Wednesday, April 13, 2011

More (sur) real bills

Posted by Bionic Mosquito on 4/13/2011 5:39:57 PM
@Ingo Bischoff

Apparently you are referring to a dialogue from some other thread, as I see nothing of the history here. Could you reference this please?

Now, on to this comment:

"...referring to Real Bills as credit instruments is either willfully mistating a fact or it is ignorance of the fact."

The supplier of raw material, who cannot otherwise sell his goods because of the lack/shortage of gold (ability to pay) of the next level producer, sells the raw material based upon a real bill. This is credit; you may call it whatever you want, but you will continue to be wrong.

The baker says to the miller: "I have no money, but I want your goods. Please give them to me. You will get paid later." This is credit. And as Fekete says that the source of commercial credit is not savings, but production, he is an inflationist and an advocate of funny money.

"Dr. Fekete's point is that Fed banks have to present actual FRNs in the form of Treasury paper to the Fed Agent to receive "credit"."

Check the Fed's balance sheet. There is every kind of garbage on it, almost to the exclusion of Treasury paper. If the Fed wanted to buy my 1964 VW Beetle, they could do it. Prove me wrong. Your assertion is stunning given the reality.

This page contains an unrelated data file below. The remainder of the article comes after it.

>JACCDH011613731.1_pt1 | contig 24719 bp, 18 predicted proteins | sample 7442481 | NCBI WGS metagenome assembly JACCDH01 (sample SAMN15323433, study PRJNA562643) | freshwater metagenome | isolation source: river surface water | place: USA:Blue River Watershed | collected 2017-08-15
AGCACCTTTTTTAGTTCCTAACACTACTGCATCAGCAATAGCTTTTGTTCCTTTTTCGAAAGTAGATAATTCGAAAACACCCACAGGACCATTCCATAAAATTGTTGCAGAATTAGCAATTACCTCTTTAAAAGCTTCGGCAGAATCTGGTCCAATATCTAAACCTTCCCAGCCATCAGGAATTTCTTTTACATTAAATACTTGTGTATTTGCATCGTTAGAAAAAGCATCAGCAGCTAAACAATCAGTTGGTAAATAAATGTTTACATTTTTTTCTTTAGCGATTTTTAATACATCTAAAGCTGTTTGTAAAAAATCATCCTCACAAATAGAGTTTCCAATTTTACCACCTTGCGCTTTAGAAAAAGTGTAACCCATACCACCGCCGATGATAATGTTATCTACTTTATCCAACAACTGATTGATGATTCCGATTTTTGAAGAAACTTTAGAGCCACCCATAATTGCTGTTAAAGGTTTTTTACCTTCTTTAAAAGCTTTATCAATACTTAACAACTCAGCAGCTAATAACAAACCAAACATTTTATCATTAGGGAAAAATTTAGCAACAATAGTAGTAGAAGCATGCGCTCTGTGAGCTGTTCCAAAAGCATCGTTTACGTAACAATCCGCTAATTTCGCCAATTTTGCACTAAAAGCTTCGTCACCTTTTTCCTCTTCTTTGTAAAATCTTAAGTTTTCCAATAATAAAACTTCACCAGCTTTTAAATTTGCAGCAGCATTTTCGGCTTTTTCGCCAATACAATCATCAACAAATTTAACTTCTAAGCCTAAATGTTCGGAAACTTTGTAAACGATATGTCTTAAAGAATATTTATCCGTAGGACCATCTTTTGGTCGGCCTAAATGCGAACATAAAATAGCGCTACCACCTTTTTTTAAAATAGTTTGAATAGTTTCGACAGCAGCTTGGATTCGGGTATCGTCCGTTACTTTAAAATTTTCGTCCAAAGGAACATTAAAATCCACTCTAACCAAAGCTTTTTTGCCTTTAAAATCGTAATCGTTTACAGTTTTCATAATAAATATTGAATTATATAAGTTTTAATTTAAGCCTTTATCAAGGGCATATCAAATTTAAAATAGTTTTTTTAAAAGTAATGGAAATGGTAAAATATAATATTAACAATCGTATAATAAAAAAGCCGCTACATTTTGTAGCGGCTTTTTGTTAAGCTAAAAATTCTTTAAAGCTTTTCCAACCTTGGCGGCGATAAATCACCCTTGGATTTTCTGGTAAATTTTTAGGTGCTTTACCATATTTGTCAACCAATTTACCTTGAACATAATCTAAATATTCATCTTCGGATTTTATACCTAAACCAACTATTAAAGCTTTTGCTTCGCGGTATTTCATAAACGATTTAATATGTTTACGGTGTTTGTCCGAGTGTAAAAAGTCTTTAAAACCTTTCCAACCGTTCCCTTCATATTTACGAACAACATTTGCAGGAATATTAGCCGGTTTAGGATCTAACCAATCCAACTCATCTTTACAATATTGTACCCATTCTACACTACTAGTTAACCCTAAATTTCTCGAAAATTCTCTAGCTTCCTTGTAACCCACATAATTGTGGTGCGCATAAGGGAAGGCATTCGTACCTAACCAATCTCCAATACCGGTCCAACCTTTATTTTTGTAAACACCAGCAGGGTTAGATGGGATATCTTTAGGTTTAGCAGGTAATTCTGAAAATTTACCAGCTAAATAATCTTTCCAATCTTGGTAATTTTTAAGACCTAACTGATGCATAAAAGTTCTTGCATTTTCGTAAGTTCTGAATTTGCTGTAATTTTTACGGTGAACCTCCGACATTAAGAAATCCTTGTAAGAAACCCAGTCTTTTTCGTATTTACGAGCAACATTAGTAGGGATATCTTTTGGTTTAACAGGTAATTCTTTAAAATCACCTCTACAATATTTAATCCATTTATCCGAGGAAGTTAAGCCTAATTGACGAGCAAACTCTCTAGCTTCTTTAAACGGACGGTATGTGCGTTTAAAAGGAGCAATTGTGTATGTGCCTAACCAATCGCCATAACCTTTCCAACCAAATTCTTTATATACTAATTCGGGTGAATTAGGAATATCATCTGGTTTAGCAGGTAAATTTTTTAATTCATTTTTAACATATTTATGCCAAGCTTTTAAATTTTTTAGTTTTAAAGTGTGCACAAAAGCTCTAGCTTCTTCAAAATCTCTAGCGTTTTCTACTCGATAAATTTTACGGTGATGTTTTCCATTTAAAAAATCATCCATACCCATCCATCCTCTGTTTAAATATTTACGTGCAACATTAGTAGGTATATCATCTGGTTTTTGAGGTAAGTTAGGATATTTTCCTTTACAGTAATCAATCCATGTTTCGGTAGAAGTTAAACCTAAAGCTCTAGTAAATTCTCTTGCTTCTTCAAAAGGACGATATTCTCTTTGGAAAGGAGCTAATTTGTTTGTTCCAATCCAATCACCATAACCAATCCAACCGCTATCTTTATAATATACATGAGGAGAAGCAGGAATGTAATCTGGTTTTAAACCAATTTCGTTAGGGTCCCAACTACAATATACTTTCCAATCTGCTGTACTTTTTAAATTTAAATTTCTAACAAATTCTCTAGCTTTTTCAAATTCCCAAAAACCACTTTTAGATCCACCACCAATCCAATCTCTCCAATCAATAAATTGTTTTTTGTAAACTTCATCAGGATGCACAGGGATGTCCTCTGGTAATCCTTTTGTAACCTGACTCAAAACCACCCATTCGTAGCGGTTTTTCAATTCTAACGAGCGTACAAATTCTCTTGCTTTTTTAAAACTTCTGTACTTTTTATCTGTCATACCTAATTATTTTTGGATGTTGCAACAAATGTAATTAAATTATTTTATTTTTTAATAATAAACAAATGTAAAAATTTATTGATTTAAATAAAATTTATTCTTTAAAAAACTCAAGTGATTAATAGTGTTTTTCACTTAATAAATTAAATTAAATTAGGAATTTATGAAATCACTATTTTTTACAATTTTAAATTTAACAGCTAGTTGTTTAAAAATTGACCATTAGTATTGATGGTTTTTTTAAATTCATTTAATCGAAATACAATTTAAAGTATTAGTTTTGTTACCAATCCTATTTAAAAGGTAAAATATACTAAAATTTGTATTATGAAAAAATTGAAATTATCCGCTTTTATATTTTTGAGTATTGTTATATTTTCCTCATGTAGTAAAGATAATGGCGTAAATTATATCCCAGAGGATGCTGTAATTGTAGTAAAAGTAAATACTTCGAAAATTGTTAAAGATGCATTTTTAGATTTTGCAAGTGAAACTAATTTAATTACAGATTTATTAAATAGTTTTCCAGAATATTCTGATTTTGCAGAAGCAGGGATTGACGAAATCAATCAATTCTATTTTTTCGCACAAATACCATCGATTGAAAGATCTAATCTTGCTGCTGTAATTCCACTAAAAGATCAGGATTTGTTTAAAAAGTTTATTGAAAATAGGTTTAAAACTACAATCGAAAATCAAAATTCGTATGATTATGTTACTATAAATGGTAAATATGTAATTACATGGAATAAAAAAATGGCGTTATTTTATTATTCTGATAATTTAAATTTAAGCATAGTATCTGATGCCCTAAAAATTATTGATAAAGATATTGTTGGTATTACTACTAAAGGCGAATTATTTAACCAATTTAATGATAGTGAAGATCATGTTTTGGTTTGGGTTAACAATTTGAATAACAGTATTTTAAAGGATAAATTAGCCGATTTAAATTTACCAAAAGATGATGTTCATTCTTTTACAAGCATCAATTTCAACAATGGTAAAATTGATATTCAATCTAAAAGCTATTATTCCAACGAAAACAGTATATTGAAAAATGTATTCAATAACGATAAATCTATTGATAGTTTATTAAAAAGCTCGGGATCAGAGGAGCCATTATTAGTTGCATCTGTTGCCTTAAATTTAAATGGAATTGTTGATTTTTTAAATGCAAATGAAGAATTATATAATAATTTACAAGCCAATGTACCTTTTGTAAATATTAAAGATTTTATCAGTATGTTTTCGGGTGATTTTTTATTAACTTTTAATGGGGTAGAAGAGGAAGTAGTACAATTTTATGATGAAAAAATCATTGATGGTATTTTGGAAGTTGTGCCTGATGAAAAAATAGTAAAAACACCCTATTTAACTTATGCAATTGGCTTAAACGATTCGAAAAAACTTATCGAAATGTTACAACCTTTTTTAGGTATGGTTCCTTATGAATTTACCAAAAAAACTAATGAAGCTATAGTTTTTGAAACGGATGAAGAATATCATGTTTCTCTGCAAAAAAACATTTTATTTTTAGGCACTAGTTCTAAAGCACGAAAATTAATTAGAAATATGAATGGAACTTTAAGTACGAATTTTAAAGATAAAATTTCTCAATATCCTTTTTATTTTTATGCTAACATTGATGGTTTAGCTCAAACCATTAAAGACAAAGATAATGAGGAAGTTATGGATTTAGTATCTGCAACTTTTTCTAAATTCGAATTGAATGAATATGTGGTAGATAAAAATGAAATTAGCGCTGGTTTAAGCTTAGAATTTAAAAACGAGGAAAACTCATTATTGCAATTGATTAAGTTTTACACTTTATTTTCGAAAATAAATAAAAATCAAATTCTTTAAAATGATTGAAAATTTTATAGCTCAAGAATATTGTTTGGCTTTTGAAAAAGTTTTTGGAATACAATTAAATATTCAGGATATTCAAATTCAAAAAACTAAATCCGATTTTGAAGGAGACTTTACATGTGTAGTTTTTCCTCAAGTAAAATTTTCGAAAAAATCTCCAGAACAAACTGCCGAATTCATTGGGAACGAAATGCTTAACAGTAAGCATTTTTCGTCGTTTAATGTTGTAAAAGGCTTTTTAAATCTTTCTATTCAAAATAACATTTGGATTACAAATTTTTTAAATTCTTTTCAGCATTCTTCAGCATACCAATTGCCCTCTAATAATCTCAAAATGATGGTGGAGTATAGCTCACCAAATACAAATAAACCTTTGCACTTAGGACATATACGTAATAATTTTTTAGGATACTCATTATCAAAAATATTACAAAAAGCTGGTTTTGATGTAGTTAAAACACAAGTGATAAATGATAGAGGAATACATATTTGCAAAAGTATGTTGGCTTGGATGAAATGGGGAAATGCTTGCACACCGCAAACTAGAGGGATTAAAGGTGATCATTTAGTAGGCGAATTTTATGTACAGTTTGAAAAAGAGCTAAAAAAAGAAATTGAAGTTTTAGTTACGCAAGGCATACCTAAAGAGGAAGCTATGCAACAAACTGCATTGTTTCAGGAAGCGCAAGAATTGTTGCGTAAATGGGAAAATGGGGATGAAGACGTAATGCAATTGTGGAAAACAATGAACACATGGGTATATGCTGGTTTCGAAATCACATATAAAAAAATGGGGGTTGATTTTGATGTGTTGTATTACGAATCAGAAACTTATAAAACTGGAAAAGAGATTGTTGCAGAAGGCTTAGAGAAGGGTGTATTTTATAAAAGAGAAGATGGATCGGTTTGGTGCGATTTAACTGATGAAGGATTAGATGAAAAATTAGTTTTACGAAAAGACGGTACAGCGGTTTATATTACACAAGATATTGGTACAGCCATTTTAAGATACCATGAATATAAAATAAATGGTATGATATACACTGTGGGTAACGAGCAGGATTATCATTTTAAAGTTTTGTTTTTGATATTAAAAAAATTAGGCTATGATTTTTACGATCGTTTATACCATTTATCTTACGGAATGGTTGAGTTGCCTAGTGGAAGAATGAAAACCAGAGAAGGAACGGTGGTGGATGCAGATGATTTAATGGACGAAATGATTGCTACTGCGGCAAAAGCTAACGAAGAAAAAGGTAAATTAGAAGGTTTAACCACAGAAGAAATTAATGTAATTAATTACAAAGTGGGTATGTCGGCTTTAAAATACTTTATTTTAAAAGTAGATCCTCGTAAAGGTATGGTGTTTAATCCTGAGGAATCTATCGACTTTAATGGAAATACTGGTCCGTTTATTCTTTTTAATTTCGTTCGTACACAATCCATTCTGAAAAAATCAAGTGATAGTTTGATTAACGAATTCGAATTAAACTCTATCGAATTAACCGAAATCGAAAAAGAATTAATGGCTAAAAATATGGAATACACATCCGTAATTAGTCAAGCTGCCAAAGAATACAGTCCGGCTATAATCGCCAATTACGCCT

"The law does not allow the Federal Reserve banks to purchase Treasury paper directly from the U.S. Treasury because that would make money creation through the Federal Reserve banks a charade, reserve requirements a farce, and the dollar a sham."

While technically the Fed buys in the secondary market, when the primary market KNOWS the Fed will buy $600 billion of paper, and the Fed announces it as such, your distinction is meaningless in economic terms. I assure you, the banks understand the game.

"These comments by Dr. Fekete can best be understood by reading the statement made by George R. James, member of the Federal Reserve Board before the U.S. Senate hearing on the Banking Act chaired by Senator Glass in 1935."

I appreciate your grasp of the history of these institutions. However, your continued reliance on statements and statutes from 80 years ago is baffling. We see what the Fed is. It seemed obvious to many in 1913 what the Fed would become. That Fekete's statements can be understood by understanding a world that ceased to exist decades ago (if it ever existed at all) makes the statements rather unimportant in understanding the truth of the system today, setting aside the numerous economic fallacies contained in his statements.

Posted by Bionic Mosquito on 4/13/2011 9:22:05 PM
@Ingo Bischoff

My neighbor (call him Joe) owns a donkey. He insists it is a thoroughbred. Now, in our neighborhood, their are many farms that raise thoroughbreds, so we know one when we see one. Joe's donkey is no thoroughbred.

But Joe's brother-in-law (Frank) sits on the town council. Frank got tired listening to Joe complain at every family gathering about his so-called thoroughbred being called a donkey. So Frank had the town council pass a law. Joe's donkey was now a thoroughbred, by law. Except everyone knew it was a donkey.